Breastfeeding: Milk expression

Breastfeeding can be wonderful, once you learn what works for you and your baby.

A smiling baby in a red outfit.
Photo: Pixabay.

As a breastfeeding mother, you may need to express your milk at some point. Removing milk from your breast is a learned skill that becomes easier with practice. You can remove milk with your hand or by using a breast pump.

Hand expression is free and doesn’t require any special equipment. Experiment with different hand positions until you find what works best for you. Some women express milk by holding the breast with one or both hands. Gently massage your breast, moving from your chest toward the nipple in a circular motion for a few minutes. Use your thumb and forefinger to form a “C” about an inch away from the edge of the areola (the dark center of the breast) to your nipple. Gently squeeze your thumb and finger together rhythmically to roll the milk out of the breast. Move your fingers around to get milk from different areas of the breast. At first it may take several minutes before you see any milk. Switching breasts every few minutes will improve your results.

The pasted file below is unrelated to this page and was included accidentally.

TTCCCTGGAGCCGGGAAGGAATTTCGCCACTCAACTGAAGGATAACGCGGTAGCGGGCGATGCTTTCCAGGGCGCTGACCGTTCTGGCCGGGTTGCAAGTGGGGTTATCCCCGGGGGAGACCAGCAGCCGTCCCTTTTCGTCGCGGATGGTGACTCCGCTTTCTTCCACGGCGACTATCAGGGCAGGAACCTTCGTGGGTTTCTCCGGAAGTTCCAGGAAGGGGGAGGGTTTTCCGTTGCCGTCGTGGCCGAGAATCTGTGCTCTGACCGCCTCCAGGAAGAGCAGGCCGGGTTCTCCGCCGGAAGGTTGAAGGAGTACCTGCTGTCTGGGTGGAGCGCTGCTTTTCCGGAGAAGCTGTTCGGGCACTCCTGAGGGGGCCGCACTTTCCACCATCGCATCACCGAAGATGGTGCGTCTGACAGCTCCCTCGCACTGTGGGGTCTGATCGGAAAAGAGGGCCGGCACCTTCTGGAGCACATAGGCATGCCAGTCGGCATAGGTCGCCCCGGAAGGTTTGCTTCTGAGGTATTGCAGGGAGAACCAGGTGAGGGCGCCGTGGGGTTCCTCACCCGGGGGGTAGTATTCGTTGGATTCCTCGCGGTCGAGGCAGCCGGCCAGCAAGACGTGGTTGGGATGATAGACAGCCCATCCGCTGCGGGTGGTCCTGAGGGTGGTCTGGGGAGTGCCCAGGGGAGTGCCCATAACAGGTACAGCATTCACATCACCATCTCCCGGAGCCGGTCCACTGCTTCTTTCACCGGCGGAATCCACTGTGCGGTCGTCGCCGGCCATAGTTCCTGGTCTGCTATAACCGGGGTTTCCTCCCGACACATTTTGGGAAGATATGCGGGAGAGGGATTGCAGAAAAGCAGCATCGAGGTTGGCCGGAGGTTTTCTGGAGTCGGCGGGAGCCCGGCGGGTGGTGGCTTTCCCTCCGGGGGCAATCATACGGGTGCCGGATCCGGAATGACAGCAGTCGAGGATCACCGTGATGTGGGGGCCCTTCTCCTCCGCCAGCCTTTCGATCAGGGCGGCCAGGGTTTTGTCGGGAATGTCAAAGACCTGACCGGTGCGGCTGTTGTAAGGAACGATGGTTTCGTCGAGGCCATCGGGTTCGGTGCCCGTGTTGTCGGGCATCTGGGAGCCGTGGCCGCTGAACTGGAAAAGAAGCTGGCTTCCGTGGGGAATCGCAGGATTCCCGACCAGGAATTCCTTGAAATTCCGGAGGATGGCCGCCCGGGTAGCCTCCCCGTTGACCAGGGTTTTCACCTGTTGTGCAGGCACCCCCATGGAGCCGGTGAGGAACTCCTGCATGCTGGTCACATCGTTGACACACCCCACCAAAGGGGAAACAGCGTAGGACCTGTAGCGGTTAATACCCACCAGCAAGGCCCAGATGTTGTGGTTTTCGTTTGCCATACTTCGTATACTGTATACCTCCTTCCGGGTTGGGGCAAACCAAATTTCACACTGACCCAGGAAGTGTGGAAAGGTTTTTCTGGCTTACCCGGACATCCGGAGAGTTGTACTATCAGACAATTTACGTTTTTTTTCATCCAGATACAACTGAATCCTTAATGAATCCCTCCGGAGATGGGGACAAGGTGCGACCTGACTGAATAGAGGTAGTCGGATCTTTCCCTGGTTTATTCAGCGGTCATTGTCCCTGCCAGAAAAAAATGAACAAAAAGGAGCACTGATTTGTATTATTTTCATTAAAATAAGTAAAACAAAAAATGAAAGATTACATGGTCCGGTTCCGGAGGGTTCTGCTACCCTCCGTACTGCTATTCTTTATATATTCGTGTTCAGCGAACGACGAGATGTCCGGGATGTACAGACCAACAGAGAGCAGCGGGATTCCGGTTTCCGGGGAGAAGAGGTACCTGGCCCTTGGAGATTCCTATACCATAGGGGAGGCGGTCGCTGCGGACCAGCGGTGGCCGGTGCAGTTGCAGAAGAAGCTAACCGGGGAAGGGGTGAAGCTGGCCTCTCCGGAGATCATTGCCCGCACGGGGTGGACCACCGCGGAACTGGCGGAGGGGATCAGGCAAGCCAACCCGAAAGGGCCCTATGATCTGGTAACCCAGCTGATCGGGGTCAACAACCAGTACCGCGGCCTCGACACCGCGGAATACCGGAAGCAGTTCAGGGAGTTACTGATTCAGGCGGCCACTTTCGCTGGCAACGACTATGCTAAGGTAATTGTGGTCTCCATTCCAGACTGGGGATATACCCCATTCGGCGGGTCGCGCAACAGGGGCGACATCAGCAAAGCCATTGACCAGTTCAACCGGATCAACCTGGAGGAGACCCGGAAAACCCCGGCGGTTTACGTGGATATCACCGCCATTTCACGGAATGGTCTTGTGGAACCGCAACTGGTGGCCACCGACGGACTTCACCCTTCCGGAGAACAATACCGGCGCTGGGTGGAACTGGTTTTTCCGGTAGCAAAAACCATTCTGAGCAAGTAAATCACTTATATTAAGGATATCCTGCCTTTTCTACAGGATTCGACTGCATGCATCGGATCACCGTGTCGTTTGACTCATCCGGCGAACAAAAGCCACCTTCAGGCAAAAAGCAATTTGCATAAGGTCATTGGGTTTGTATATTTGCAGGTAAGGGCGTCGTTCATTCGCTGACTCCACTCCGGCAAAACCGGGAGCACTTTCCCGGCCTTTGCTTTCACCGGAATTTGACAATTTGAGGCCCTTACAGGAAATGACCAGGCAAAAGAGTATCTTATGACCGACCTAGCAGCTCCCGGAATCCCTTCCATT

When using a breast pump there are many things to consider. It is important to choose a breast pump that will best meet your needs. A manual or electric single breast pump is good for occasional and brief absences from your baby. An electric pump, that lets you pump both breasts at the same time is convenient when you need to express frequently.

Different mothers have different experiences with expressing breast milk. Some mothers express milk with ease, while others need extra practice. Michigan State University Extension recommends the following tips to improve milk expression:

  • Think about your baby, look at a picture of you baby, smell some of your babies clothing and express in a comfortable familiar place.
  • Reduce distractions, play soothing music and have a beverage on hand.
  • Apply moist warm compresses or gentle massage.
  • Gently massage breasts off and on during expression.
  • Switch breasts when your milk slows.
  • Express from one breast while your baby is feeding from the other.

Keep in mind that expressing milk takes practice. Give yourself and your baby time to adjust.

Michigan State University Extension offers programming to mothers that want to learn more about breastfeeding and feeding your family.

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